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November 10, 2020

25 Vintage Portraits of a Young and Handsome Richard Burton From the 1950s

Richard Burton was an acclaimed actor of stage and screen. He earned seven Oscar nominations for work like The Robe 1953), Becket (1964), Who’s Afraid of Virginia Woolf? (1966) and Equus (1977). He wed Hollywood icon Elizabeth Taylor in 1964, and the two maintained a volatile relationship for years to come that included remarriage and two divorces.

Richard Burton was born Richard Walter Jenkins on November 10, 1925, in Pontrhydfen, South Wales. Jenkins, the twelfth child of an impoverished coal miner, lost his mother when he was two years old. He would be taken under the wing of Philip Burton, a teacher who became the boy’s guardian and introduced him to the world of theater.

Jenkins took the Burton surname and made his London acting debut as a Welsh youngster in the play The Druid’s Rest. Burton earned a scholarship to attend Oxford University and later joined the British air force during wartime.

After leaving the military in 1947, he continued his stage work and became known for his remarkable voice and oration, appearing in The Lady’s Not for Burning with Sir John Gielgud. Burton then made his film debut in 1949 with the production The Last Days of Dolwyn. The same year he wed actress Sybil Williams; the couple would eventually have two daughters.

Though met with varying degrees of commercial and critical regard over the course of his career, Burton went on to work in more than 40 films. He entered into a contract with Fox studios after Dolwyn and starred in My Cousin Rachel (1952), for which he earned his first Academy Award nomination for supporting actor. The 1953 biblical story The Robe followed, for which he received an Oscar nod for best actor. He also had the title role in the epic Alexander the Great (1956) and the British protest film Look Back in Anger (1959).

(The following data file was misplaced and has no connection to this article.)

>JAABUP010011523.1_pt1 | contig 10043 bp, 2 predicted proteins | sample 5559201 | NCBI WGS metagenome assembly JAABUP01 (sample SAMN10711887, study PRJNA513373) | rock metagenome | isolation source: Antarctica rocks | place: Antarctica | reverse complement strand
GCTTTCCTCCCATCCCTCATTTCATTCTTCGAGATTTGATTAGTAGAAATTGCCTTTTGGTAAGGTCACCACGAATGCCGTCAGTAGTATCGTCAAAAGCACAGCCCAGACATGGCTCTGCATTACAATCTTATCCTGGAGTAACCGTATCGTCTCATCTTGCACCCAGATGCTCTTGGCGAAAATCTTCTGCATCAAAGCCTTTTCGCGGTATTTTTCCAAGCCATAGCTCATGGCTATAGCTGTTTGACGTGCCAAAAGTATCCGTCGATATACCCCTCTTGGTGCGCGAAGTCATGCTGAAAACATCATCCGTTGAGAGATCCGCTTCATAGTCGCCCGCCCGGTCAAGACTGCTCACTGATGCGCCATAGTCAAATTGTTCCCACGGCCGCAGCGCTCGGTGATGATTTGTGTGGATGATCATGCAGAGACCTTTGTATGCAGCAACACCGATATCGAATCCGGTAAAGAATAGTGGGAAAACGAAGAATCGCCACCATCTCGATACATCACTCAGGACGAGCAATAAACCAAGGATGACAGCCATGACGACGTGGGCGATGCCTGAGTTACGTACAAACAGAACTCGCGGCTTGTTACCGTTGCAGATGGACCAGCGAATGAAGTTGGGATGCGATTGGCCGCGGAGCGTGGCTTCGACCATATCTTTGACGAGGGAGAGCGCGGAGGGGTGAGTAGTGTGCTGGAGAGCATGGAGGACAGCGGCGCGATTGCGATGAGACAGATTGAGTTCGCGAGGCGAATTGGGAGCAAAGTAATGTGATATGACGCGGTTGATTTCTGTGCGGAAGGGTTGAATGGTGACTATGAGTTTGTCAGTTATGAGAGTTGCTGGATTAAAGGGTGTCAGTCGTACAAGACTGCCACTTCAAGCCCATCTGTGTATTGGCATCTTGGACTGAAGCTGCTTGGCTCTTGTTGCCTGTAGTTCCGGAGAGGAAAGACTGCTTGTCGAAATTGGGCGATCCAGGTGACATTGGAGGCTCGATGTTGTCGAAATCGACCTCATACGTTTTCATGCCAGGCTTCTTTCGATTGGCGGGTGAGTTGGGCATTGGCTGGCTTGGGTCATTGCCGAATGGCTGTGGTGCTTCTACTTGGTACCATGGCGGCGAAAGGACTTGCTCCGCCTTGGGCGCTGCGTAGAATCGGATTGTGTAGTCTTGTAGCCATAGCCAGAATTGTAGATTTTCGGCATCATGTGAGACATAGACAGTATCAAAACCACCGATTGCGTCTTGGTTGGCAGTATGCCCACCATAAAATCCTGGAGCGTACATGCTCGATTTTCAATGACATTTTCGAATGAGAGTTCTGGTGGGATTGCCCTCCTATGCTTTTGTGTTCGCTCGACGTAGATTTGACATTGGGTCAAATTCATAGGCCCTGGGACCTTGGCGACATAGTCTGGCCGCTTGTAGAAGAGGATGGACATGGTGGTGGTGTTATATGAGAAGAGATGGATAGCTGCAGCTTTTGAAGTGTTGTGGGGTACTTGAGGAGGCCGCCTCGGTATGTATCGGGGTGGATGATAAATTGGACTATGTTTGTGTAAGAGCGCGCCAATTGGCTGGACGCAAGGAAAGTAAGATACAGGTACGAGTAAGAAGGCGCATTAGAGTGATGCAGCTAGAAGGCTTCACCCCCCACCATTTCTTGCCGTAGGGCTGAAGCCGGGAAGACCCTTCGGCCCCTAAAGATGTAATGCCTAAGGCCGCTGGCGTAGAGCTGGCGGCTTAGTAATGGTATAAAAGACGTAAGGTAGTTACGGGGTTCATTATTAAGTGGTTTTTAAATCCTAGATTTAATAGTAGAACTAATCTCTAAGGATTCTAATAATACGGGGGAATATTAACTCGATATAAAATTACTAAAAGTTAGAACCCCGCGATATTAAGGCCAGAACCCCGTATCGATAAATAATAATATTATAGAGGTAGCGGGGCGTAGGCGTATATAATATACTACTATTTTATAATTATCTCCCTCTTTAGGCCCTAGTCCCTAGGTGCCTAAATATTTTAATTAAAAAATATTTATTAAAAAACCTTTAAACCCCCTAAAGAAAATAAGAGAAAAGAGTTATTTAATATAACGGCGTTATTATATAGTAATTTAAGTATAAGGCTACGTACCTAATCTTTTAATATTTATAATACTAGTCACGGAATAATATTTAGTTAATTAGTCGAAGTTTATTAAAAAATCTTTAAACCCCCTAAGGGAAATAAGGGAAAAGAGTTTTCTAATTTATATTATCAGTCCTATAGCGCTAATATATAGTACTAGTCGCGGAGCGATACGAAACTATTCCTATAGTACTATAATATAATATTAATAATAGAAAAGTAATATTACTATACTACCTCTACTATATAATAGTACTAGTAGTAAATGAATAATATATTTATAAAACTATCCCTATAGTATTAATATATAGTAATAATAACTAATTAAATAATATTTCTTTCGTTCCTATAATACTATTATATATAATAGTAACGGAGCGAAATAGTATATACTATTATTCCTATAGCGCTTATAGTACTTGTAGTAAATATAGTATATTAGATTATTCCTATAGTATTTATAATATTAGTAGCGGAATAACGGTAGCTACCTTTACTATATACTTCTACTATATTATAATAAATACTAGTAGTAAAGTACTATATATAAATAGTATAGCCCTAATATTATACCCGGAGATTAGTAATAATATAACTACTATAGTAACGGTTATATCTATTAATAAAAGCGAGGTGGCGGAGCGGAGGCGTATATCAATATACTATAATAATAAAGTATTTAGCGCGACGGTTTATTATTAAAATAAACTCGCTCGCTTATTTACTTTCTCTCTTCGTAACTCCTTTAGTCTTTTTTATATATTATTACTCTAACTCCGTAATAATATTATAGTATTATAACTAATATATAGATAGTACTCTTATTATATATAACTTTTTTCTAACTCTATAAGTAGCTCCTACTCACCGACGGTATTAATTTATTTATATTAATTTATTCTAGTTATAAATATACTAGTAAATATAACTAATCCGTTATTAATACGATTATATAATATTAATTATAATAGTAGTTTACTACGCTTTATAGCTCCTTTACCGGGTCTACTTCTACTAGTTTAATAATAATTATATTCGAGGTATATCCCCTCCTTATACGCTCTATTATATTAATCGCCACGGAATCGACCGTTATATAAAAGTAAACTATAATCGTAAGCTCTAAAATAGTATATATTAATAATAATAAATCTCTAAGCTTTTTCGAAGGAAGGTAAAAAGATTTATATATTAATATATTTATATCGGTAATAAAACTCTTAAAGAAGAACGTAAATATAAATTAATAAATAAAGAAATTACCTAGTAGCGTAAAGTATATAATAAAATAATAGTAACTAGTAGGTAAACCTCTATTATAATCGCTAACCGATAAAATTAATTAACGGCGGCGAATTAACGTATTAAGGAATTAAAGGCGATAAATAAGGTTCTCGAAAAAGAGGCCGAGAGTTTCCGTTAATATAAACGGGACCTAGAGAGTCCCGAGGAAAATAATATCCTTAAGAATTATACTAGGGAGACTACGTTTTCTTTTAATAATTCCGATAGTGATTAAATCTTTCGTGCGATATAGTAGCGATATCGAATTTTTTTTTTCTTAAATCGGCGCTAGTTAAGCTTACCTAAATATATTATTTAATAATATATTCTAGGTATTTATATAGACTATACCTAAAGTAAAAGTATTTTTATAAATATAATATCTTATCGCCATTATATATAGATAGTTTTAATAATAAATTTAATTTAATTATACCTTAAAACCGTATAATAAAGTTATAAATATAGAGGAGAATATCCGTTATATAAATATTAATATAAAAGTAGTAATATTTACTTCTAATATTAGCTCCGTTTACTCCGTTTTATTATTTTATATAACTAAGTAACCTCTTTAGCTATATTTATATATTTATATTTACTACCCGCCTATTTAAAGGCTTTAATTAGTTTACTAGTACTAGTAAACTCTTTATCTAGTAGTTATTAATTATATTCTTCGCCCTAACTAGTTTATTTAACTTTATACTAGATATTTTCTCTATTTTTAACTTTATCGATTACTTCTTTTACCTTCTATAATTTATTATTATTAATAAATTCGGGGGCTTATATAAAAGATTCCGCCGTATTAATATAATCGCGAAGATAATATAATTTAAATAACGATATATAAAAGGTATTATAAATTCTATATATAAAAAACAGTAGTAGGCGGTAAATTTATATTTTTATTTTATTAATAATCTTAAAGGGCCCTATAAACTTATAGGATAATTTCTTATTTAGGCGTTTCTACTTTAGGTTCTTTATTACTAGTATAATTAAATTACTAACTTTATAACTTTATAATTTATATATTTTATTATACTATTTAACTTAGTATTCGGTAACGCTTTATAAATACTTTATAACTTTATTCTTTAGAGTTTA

Burton had continued his stage performances during this period as well, working with the Old Vic and Royal Shakespeare companies in Britain and earning acclaim for his work on Broadway in 1960’s Camelot.

In the early 1960s, Burton met actress Elizabeth Taylor on the set of the multimillion-dollar epic Cleopatra (1963), for which he was hired to replace actor Stephen Boyd. Taylor said that Burton was recovering from a hangover and because he was unable to steady his trembling hands, she held his coffee to his lips and their eyes locked. Though each was married at the time, the two embarked on a relationship that was met with scorn from traditional institutions that included the Vatican. The couple’s romantic tribulations and luxury-item escapades would be covered in tabloid news for years to come.

Burton’s final film was 1984, an adaptation of the George Orwell classic. Burton died on August 5, 1984, at the age of 58, from a brain hemorrhage in his CĂ©ligny, Switzerland home. He was survived by Sally Hay Burton, his fourth wife, who has continued to manage the estate.


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